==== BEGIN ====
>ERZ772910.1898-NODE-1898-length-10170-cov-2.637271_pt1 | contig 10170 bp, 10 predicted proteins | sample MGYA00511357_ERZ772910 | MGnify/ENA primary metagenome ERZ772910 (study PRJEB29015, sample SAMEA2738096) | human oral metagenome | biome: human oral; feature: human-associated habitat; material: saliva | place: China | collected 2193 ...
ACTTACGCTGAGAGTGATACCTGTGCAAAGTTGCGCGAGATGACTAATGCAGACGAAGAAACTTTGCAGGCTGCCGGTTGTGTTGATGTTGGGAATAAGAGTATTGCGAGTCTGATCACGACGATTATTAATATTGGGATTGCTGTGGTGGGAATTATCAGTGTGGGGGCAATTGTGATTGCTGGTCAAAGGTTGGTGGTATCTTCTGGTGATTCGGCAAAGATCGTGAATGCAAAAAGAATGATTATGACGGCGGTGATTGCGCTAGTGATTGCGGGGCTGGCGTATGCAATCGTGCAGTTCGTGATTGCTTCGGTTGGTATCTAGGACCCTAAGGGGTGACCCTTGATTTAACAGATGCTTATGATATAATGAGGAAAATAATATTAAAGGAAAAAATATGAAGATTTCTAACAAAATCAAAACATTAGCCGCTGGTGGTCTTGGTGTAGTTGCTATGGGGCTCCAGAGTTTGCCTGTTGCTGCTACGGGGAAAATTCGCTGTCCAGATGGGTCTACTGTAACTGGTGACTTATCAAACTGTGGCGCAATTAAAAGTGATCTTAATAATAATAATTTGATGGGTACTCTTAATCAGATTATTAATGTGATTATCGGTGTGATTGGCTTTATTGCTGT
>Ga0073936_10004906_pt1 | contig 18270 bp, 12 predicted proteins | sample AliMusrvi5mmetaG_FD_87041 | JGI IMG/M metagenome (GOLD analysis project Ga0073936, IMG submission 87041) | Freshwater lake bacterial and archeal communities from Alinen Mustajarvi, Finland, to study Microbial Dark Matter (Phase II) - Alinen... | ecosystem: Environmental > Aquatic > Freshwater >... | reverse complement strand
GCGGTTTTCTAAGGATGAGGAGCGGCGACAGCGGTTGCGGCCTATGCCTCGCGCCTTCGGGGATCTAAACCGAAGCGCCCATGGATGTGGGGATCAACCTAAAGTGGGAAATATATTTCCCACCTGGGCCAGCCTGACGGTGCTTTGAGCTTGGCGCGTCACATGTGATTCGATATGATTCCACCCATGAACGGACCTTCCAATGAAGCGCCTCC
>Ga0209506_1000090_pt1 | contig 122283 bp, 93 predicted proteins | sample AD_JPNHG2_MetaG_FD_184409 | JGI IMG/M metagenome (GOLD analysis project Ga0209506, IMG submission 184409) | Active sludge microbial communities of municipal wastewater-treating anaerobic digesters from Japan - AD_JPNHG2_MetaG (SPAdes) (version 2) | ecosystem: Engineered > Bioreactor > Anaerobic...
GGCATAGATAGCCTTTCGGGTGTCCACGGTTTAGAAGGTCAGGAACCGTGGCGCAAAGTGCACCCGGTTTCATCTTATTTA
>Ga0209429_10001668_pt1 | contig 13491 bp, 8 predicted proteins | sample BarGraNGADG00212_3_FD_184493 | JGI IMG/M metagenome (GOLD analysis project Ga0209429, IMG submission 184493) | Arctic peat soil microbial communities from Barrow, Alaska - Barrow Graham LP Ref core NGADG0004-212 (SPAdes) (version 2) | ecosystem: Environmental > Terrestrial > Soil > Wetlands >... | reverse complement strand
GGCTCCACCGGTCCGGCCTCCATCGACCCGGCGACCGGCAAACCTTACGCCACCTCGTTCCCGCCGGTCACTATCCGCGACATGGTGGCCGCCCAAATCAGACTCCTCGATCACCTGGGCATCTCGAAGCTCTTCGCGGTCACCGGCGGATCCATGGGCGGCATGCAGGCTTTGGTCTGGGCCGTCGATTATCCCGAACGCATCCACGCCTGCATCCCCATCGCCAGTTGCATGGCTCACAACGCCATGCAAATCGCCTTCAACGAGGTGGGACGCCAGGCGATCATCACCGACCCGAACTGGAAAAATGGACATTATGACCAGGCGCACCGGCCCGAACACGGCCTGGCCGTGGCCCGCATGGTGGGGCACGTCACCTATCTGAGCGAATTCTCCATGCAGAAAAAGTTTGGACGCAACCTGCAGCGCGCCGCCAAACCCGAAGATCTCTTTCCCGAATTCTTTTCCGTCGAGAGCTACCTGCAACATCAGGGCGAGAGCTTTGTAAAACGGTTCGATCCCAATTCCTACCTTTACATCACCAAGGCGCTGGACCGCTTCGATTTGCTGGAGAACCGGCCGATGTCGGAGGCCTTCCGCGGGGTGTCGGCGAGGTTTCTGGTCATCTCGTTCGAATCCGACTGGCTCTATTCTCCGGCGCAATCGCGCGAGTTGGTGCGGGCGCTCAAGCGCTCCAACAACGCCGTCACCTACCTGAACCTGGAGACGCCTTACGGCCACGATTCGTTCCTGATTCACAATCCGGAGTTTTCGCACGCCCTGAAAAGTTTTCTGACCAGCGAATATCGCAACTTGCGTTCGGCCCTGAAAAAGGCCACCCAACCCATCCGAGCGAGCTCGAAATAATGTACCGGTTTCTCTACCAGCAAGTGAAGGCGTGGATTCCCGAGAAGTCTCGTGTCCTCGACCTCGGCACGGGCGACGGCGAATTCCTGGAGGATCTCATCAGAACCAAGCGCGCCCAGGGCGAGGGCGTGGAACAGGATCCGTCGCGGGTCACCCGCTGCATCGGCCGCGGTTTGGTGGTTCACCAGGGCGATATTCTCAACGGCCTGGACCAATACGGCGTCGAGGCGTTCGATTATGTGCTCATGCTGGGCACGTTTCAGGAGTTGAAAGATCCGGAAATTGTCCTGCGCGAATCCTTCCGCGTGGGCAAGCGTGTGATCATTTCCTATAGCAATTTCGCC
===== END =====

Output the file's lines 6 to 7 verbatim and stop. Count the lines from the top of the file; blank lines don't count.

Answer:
GGCATAGATAGCCTTTCGGGTGTCCACGGTTTAGAAGGTCAGGAACCGTGGCGCAAAGTGCACCCGGTTTCATCTTATTTA
>Ga0209429_10001668_pt1 | contig 13491 bp, 8 predicted proteins | sample BarGraNGADG00212_3_FD_184493 | JGI IMG/M metagenome (GOLD analysis project Ga0209429, IMG submission 184493) | Arctic peat soil microbial communities from Barrow, Alaska - Barrow Graham LP Ref core NGADG0004-212 (SPAdes) (version 2) | ecosystem: Environmental > Terrestrial > Soil > Wetlands >... | reverse complement strand